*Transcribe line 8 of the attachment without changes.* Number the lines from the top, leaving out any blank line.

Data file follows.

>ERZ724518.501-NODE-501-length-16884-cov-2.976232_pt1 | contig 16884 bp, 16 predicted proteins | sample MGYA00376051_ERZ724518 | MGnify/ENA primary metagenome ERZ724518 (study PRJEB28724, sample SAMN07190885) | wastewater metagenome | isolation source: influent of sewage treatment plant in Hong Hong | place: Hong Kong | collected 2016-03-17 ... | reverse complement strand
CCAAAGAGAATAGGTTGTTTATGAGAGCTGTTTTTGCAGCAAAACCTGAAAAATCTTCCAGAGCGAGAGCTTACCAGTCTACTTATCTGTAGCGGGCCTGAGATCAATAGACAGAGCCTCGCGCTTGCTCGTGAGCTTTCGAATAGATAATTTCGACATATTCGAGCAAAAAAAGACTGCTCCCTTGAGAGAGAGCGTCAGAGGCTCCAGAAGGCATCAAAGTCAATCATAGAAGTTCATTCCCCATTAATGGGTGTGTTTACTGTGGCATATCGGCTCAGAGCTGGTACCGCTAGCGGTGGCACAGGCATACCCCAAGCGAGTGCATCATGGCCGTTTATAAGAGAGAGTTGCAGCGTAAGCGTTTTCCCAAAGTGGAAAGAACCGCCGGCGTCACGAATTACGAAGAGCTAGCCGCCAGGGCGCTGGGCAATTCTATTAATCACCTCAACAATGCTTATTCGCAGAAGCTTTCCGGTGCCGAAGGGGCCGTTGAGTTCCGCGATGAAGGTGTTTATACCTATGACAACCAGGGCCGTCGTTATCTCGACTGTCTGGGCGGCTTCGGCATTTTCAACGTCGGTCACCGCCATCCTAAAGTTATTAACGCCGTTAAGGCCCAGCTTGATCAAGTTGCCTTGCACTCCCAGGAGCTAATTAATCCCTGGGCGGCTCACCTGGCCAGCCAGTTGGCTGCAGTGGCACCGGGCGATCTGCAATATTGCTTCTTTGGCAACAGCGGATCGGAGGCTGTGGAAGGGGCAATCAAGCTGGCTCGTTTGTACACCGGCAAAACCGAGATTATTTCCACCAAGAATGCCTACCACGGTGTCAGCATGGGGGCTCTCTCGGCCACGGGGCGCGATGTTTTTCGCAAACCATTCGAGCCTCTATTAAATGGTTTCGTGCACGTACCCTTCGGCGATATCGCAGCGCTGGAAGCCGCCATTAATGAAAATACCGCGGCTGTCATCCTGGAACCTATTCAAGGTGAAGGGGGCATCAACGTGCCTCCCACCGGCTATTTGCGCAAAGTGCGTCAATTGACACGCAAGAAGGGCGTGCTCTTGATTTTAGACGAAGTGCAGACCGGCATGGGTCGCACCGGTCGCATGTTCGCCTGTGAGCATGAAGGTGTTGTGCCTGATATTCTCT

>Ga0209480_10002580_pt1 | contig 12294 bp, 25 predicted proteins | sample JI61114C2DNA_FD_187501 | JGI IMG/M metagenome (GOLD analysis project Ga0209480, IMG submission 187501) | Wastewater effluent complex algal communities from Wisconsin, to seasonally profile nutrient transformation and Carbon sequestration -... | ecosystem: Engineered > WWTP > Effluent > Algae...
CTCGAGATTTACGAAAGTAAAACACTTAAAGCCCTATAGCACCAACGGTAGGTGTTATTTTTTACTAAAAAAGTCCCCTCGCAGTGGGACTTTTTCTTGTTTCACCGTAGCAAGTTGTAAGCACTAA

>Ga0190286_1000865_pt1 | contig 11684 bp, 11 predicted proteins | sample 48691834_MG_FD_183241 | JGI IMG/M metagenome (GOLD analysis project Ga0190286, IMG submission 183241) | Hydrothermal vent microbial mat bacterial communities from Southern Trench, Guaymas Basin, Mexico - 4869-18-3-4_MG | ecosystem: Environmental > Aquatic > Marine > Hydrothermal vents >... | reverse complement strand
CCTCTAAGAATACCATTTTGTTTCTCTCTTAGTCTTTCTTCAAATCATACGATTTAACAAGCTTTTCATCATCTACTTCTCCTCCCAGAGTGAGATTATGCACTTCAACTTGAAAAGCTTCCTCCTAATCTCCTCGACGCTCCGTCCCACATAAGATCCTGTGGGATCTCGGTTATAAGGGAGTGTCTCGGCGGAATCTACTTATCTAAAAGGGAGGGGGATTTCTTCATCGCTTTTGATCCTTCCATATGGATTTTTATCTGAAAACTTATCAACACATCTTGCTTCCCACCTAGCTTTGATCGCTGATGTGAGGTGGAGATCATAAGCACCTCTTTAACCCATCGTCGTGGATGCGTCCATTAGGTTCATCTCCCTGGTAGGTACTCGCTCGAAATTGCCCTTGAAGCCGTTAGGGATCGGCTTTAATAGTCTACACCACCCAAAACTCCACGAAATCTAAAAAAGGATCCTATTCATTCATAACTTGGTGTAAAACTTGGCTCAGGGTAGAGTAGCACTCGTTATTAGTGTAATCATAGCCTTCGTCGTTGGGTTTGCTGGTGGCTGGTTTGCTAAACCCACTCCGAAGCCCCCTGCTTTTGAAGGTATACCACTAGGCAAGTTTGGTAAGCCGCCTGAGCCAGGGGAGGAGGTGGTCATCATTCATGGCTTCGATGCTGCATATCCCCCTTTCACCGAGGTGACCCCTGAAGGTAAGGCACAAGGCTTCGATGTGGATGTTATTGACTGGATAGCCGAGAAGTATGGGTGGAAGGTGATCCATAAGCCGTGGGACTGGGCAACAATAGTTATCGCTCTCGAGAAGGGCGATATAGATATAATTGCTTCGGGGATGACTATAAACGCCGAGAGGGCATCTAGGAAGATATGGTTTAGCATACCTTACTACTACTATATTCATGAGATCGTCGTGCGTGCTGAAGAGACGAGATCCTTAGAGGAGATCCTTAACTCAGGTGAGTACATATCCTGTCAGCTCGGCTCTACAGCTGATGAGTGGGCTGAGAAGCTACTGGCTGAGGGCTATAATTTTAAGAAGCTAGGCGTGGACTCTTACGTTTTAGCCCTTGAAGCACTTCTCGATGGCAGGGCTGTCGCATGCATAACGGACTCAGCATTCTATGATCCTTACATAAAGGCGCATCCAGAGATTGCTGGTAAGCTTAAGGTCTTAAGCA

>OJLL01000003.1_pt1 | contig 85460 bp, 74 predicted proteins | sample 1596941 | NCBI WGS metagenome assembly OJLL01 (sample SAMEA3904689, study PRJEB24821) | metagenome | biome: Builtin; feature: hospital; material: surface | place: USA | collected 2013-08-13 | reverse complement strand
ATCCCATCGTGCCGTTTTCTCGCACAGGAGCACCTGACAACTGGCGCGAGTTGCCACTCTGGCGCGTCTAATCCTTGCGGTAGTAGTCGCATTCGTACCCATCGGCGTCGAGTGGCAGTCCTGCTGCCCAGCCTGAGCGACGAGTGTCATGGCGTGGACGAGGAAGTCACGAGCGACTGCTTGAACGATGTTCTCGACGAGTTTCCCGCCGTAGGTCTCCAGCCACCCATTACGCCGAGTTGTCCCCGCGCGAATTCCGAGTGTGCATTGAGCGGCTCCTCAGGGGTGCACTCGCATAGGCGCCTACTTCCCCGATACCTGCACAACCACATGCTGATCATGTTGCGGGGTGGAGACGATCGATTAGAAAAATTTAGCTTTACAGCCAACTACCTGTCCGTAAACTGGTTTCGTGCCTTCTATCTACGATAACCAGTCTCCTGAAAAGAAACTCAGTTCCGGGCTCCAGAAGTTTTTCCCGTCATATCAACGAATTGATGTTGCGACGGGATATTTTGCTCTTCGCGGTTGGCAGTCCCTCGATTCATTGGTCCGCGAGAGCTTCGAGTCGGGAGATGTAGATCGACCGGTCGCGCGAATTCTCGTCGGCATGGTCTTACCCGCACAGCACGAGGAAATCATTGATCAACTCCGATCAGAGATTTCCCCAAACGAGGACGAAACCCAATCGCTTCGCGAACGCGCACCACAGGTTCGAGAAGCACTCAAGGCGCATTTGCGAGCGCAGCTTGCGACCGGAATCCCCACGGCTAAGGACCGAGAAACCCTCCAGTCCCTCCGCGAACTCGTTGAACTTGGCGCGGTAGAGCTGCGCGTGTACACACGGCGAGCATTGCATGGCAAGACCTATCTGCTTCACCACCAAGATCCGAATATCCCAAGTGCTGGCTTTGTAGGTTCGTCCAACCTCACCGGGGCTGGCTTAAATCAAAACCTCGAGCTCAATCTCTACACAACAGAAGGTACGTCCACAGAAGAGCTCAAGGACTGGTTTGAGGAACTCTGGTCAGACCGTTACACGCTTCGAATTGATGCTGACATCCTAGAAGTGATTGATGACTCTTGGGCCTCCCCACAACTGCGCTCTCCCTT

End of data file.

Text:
ATCCCATCGTGCCGTTTTCTCGCACAGGAGCACCTGACAACTGGCGCGAGTTGCCACTCTGGCGCGTCTAATCCTTGCGGTAGTAGTCGCATTCGTACCCATCGGCGTCGAGTGGCAGTCCTGCTGCCCAGCCTGAGCGACGAGTGTCATGGCGTGGACGAGGAAGTCACGAGCGACTGCTTGAACGATGTTCTCGACGAGTTTCCCGCCGTAGGTCTCCAGCCACCCATTACGCCGAGTTGTCCCCGCGCGAATTCCGAGTGTGCATTGAGCGGCTCCTCAGGGGTGCACTCGCATAGGCGCCTACTTCCCCGATACCTGCACAACCACATGCTGATCATGTTGCGGGGTGGAGACGATCGATTAGAAAAATTTAGCTTTACAGCCAACTACCTGTCCGTAAACTGGTTTCGTGCCTTCTATCTACGATAACCAGTCTCCTGAAAAGAAACTCAGTTCCGGGCTCCAGAAGTTTTTCCCGTCATATCAACGAATTGATGTTGCGACGGGATATTTTGCTCTTCGCGGTTGGCAGTCCCTCGATTCATTGGTCCGCGAGAGCTTCGAGTCGGGAGATGTAGATCGACCGGTCGCGCGAATTCTCGTCGGCATGGTCTTACCCGCACAGCACGAGGAAATCATTGATCAACTCCGATCAGAGATTTCCCCAAACGAGGACGAAACCCAATCGCTTCGCGAACGCGCACCACAGGTTCGAGAAGCACTCAAGGCGCATTTGCGAGCGCAGCTTGCGACCGGAATCCCCACGGCTAAGGACCGAGAAACCCTCCAGTCCCTCCGCGAACTCGTTGAACTTGGCGCGGTAGAGCTGCGCGTGTACACACGGCGAGCATTGCATGGCAAGACCTATCTGCTTCACCACCAAGATCCGAATATCCCAAGTGCTGGCTTTGTAGGTTCGTCCAACCTCACCGGGGCTGGCTTAAATCAAAACCTCGAGCTCAATCTCTACACAACAGAAGGTACGTCCACAGAAGAGCTCAAGGACTGGTTTGAGGAACTCTGGTCAGACCGTTACACGCTTCGAATTGATGCTGACATCCTAGAAGTGATTGATGACTCTTGGGCCTCCCCACAACTGCGCTCTCCCTT